An exhibition opened at the Museum of Cosmonautics "Dzhanibekov effect"

The Museum of Cosmonautics in Moscow opened the exhibition “The Dzhanibekov Effect”, dedicated to the 80th anniversary of twice Hero of the Soviet Union, USSR Pilot-Cosmonaut Vladimir Dzhanibekov. Here are authentic personal items, documents, awards and author’s works of Vladimir Dzhanibekov – paintings and graphics, as well as space relics that have not been exhibited before – the cosmonaut’s sight, items of wearable emergency stock and space clothing.

Vladimir Dzhanibekov is a member of the Union of Artists of the USSR. In 1978-1985, he made five space flights on the Soyuz and Soyuz T spacecraft, the Salyut-6 and Salyut-7 orbital stations. In total – 145 days in weightlessness. In his space baggage, two spacewalks: 8.5 hours alone with the vacuum.

In 1978, Dzhanibekov was the commander of the world’s first expedition to visit the orbital station. In 1981, he led the only Soviet-Mongolian crew in history, and in 1982, the first Soviet-French crew. In 1984, he went into outer space together with Svetlana Savitskaya, and in 1985, together with Viktor Savinykh, he saved the “dead” Salyut-7 station from inevitable, as it seemed then, death.

Few people know that after the rescue of Salyut-7, the country’s leadership had a question: how to reward Dzhanibekov? At that time, the third star of the Hero of the Soviet Union was not given to anyone, and he already had two Stars. And then he was awarded the military rank – “Major General of Aviation.”

… It hits the nerves: “We can only return one person to Earth!” These words are from the widely publicized film “Salyut-7”, which is based on the real dramatic events of 1985. Then Vladimir Dzhanibekov and Viktor Savinykh flew into orbit on the Soyuz T-13 spacecraft. One – the fifth flight, the other – the second. The task is to dock with the Salyut-7 space station, conduct technical experiments and routine maintenance. But this is the official version.

In fact, everything was very bad. A technical accident occurred on Salyut-7: the station did not give signals, got out of control and began to lose altitude, steadily descending towards the Earth. Where exactly it will fall is unpredictable. As well as the consequences of the fall. In the history of cosmonautics, there has already been a tragedy of the American Skylab station. Its wreckage flew to Australia.

What forecast did ballistics give for the time of uncontrolled deorbiting of Salyut-7? About six months to a year. But there was no exact forecast. At the station, the radio communication system initially failed. An electrical sensor failure has occurred. Automation worked incorrectly – all the power supply flew. The station is frozen. Including oxygen supply system, hot water supply system, etc. “Salyut-7” turned into an ice house.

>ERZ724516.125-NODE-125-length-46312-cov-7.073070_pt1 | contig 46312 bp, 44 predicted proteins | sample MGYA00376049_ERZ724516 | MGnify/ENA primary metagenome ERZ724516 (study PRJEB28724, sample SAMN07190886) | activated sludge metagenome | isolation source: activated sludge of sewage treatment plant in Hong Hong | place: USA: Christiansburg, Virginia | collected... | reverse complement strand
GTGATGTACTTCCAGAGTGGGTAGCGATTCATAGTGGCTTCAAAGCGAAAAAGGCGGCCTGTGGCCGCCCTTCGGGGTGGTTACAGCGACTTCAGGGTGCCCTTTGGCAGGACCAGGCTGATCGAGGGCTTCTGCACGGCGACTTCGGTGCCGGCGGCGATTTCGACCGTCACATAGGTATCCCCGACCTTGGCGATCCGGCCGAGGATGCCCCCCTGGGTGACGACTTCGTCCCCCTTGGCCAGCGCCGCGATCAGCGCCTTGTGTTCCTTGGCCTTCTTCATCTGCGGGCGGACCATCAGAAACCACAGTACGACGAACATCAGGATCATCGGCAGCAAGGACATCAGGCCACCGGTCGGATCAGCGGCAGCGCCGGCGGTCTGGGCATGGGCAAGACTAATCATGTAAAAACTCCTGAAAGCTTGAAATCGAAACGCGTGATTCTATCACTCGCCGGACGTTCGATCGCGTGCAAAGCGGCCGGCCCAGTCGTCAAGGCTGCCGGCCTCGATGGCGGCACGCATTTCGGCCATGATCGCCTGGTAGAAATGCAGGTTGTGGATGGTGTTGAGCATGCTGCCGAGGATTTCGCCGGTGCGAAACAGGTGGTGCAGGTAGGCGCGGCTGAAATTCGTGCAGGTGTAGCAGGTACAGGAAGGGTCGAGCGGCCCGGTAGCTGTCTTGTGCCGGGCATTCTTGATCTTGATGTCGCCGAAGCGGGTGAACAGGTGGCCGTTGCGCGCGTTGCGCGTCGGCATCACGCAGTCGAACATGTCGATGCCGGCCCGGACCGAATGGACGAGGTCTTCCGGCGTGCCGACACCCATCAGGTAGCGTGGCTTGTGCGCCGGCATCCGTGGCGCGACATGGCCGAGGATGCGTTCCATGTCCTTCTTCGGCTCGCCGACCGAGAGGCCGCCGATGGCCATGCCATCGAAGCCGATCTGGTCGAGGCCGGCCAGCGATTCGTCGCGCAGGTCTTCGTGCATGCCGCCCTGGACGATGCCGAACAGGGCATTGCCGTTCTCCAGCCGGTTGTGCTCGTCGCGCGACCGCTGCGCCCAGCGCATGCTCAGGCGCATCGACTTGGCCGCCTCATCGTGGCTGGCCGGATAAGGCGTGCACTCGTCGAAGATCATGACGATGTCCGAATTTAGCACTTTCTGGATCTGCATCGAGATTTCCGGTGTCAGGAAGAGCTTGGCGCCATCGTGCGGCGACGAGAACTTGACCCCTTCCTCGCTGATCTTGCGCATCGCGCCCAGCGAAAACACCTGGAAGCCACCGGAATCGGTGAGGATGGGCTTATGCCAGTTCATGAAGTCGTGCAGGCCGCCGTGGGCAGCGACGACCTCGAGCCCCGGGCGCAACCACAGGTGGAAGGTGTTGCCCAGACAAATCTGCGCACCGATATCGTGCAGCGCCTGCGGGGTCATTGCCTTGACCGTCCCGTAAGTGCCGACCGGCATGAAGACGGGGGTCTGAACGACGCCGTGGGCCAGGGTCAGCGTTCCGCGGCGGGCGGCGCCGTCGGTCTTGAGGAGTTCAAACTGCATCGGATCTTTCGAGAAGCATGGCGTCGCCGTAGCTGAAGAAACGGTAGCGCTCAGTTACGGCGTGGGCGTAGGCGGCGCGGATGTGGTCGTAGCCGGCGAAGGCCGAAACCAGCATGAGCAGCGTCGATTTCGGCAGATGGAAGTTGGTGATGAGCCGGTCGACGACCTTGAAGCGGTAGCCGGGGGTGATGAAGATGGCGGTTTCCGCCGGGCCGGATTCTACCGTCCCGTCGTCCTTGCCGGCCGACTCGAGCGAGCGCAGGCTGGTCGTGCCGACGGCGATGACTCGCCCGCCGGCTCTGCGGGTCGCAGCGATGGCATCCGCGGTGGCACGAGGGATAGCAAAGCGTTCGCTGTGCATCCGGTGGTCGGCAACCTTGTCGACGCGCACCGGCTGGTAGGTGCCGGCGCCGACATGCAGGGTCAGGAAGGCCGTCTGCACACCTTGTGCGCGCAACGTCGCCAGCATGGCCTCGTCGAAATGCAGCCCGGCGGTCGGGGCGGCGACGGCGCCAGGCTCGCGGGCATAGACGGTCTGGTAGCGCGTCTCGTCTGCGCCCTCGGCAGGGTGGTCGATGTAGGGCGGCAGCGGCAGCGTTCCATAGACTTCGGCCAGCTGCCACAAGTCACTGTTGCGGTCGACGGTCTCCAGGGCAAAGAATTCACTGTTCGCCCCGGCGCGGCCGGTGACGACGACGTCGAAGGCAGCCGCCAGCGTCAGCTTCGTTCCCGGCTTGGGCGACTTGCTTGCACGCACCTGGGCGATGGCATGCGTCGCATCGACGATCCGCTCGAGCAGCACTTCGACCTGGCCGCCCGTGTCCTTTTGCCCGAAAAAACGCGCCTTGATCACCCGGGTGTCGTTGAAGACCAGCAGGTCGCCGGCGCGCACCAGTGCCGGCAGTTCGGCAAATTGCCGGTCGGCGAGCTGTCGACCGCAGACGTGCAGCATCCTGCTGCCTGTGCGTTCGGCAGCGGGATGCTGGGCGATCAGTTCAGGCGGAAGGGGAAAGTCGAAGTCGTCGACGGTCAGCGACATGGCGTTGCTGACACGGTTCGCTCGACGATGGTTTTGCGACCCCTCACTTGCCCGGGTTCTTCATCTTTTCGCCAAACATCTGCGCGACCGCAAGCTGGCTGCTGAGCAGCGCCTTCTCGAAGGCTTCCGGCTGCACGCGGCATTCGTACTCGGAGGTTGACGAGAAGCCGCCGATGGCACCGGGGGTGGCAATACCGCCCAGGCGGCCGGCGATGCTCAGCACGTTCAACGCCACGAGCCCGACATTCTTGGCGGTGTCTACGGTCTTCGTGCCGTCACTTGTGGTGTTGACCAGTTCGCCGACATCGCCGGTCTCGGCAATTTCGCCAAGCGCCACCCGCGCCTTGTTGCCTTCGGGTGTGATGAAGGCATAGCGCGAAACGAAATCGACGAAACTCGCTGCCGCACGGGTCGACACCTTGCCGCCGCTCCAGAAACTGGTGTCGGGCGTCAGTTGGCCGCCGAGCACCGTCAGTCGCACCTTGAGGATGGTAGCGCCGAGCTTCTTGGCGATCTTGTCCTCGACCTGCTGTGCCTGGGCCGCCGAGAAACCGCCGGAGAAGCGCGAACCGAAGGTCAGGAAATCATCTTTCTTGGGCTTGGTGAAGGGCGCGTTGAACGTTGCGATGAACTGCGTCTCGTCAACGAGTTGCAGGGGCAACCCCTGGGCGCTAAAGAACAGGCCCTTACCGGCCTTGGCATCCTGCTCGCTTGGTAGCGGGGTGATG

They say that in the MCC, in order to understand how cold it is at the station, Vladimir Dzhanibekov was asked to spit. He spat, and saliva froze on the porthole. It took a huge effort to restart and reconfigure everything. Cosmonaut Valery Ryumin, who was constantly in touch with the crew at the MCC, said: “Docking Soyuz T-13 with Salyut-7 is the same as docking with a cobblestone.

Yes, there was an unmanaged object in front of the astronauts. Before them, no one had ever performed the approach and docking of a ship with an uncontrolled space body. What Dzhanibekov and Savinykh did was included in the textbooks. After that, it became clear that it was possible to “swim up” and repair any apparatus in orbit.

When the station began to “thaw”, the main problem was the rags to clean up the streams of water? Dzhanibekov said: he put his hand behind one panel, behind the other – completely water. To cope with the flood, everything that was at hand went into action. Including things from the previous expedition. Even overalls were torn to shreds. But the lack of rags is not the biggest problem. There was a real fire hazard: water and electricity are notoriously incompatible. It just worked out by some miracle.

The Dzhanibekov Effect exhibition will be open for everyone until September 11, 2022.

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